GAUNTLETT, John (c.1643-1719), of Netherhampton, and Hungerford’s Chantry, the Close, Salisbury, Wilts.

Published in The History of Parliament: the House of Commons 1690-1715, ed. D. Hayton, E. Cruickshanks, S. Handley, 2002
Available from Boydell and Brewer



1695 - 1702
28 Nov. 1702 - 1708

Family and Education

b. c.1643, o. s. of William Gauntlett of Netherhampton by his w. Margery.  m. Margaret (d. 1674), perhaps da. of one Cove, 1s. d.v.p. 2da. d.v.psuc. fa. 1690.1

Offices Held

Clerk of PC by 1669, under-keeper of recs. by 1681–aft. 1716; dep. clerk of the signet c.1682–c.1684, clerk c.1684–1716.2

Burgess, Wilton 1685–?d.3


The pedigree of the Gauntletts has not been fully elucidated. One branch of the family were noted pipe-makers at Amesbury, but the Member’s forbears had resided for several generations in Salisbury, where his grandfather Emanuel (d. c.1653) was a ‘silksman’. Another Gauntlett, possibly an uncle or great-uncle, held property in Netherhampton in 1631. John owed his career, and perhaps also to some extent his parliamentary seat, to his father’s connexion with the Nicholas family of Winterbourne Earls. William Gauntlett, a nephew of Sir Edward Nicholas†, secretary of state 1641–62, had loyally served his uncle, and cousin Sir John Nicholas†, as steward of their Wiltshire estates. John was taken into the Privy Council office under Sir John Nicholas, and in 1674 was granted the reversion to a clerkship of the signet, succeeding to the office itself around ten years later. He was prosperous enough in 1670 to have made a loan of some £500 to the crown. In 1685 he and his father were named in King James’s charter as burgesses of the neighbouring corporation of Wilton, which was also the parliamentary borough that Sir John represented.4

In 1695 Gauntlett was himself returned at Wilton, assisting Edward Nicholas*, Sir John’s son, at his election at Shaftesbury. He appears at first to have acted in accordance with the obligations of office: he was considered likely to vote with the Court in the divisions of 31 Jan. 1696 on the proposed council of trade, and signed the Association. Twice listed as a placeman in 1698, he was classified as a supporter of the Court party in a comparative analysis of the old and new Parliaments in about September of that year. He faced his first contest at Wilton in January 1701, but was easily returned. He was listed among those who were thought to favour the new ministry in February 1701 over the ‘Great Mortgage’. Although returned again in November, he was out of sympathy with the prevailing Whiggishness of Wilton corporation, who ‘slighted’ him by arranging for an address from the borough to be presented by his parliamentary colleague Sir Henry Ashurst, 1st Bt., and was despondent about his chances of being elected again there because of an influx of Dissenting burgesses. Either on account of his place, or his constituency, he was numbered among the Whigs in Harley’s list of the 1701–2 Parliament, but voted on 26 Feb. 1702 in favour of the resolution vindicating the Commons’ proceedings of the previous session in the impeachments of King William’s ministers. The 1702 election realized his worst fears at Wilton, where he was rejected by the new voters. He was, however, able to regain his seat on petition. Forecast in October as a probable opponent of the Tack, he did not vote for it on 28 Nov. In 1705 he was listed as a placeman, but was enough of a Tory to divide against the Court candidate in the vote on the Speakership on 25 Oct. 1705, and he was marked as a Tory in two lists from early 1708. In the election of that year he and William Nicholas* (third son of Sir John) stood on the Tory interest at Wilton, only to be defeated by Gauntlett’s next-door neighbour in Salisbury, Charles Mompesson*, and another Whig. It was to be his last election: he was ‘set up’ to stand with a Tory at Wilton in 1710 but withdrew.5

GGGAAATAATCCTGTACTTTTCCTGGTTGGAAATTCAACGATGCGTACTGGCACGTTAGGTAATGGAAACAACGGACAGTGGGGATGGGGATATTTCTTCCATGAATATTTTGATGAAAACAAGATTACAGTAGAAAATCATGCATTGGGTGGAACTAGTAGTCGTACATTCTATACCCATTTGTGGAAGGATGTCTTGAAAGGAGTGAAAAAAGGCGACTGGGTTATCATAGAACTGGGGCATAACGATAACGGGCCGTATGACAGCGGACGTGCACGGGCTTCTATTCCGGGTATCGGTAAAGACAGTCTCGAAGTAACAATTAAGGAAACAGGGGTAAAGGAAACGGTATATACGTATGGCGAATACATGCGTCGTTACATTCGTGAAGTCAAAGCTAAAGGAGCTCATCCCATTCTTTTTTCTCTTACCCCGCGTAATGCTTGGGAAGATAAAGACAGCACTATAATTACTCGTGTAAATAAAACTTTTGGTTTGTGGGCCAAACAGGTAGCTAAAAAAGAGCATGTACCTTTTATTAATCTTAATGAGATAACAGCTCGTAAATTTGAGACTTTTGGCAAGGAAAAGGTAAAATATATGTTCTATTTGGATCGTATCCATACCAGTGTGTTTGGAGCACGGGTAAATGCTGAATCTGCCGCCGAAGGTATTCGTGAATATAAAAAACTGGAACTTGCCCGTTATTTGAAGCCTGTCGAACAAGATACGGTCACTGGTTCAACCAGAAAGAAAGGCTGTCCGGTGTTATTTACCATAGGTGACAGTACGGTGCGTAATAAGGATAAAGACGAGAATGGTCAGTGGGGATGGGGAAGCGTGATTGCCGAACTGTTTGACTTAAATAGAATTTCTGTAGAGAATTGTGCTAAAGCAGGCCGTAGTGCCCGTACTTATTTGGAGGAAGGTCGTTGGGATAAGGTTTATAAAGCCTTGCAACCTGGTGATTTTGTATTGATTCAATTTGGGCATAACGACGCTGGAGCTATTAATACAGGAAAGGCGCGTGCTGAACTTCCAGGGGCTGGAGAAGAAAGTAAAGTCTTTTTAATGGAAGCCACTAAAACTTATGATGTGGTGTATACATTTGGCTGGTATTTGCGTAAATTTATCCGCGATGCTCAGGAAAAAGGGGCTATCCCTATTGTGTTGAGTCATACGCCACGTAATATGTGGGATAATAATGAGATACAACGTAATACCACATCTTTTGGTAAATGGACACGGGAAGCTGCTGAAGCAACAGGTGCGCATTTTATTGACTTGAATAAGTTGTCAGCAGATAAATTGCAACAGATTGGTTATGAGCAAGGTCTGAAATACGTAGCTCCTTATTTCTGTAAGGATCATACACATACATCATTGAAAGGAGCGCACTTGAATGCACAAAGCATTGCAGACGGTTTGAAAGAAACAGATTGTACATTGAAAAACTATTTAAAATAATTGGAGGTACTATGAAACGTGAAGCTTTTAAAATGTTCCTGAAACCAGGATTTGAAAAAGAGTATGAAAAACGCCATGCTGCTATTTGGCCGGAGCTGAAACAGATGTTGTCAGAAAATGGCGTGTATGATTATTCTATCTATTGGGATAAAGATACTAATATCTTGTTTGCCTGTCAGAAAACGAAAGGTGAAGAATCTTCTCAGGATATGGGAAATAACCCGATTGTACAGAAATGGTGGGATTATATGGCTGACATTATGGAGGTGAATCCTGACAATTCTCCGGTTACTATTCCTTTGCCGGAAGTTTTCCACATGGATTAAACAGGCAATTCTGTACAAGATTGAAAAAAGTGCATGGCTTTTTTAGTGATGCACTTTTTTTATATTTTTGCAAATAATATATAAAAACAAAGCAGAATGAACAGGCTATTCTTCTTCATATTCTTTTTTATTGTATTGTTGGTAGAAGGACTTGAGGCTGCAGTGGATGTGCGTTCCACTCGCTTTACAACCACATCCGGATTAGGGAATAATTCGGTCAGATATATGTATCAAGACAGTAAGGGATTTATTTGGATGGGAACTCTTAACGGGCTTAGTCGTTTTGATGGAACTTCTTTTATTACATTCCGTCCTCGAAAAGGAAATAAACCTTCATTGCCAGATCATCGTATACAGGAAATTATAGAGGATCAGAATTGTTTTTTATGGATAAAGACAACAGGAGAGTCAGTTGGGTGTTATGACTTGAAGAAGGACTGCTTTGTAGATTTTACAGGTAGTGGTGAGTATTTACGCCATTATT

Though Gauntlett resigned his clerkship of the signet in 1716, he retained his position in the Privy Council office. He died on 14 Apr. 1719, aged 75, and was buried at Netherhampton, leaving as his heir his nephew and godson Gauntlett Fry.6

Ref Volumes: 1690-1715

Author: D. W. Hayton


  • 1. Wilts. N. and Q. i. 377; Hoare, Wilts. Cawdon, 65–66; PCC 82 Browning; L. Inn Adm. i. 342.
  • 2. Pembroke mss at Wilton House, burgess lists, 1 Oct. 1692, 1 Sept. 1716.
  • 3. CSP Dom. 1668–9, p. 256; 1685, p. 99; Cal. Treas. Bks. vii. 122, 268, 475; xxxi. 169.
  • 4. Wilts. N. and Q. 377; VCH Wilts. iv. 243; Vis. London (Harl. Soc. xv), 305; Wilts. Arch. Mag. xxvi. 369; xxvii. 120; D. Nicholas, Mr Secretary Nicholas, 107, 214–18, 223, 233; Diary of Thomas Naish ed. Slatter (Wilts. Arch. Soc. recs. branch, xx), 49; CSP Dom. 1670, p. 716; 1673–5, p. 312; Cal. Treas. Bks. iii. 605.
  • 5. Add. 28879, f. 254; 28887, ff. 355, 403; 61459, f. 25; Pembroke mss, unsigned letter, 6 Oct. 1710.
  • 6. Hoare, 65–66; PCC 82 Browning.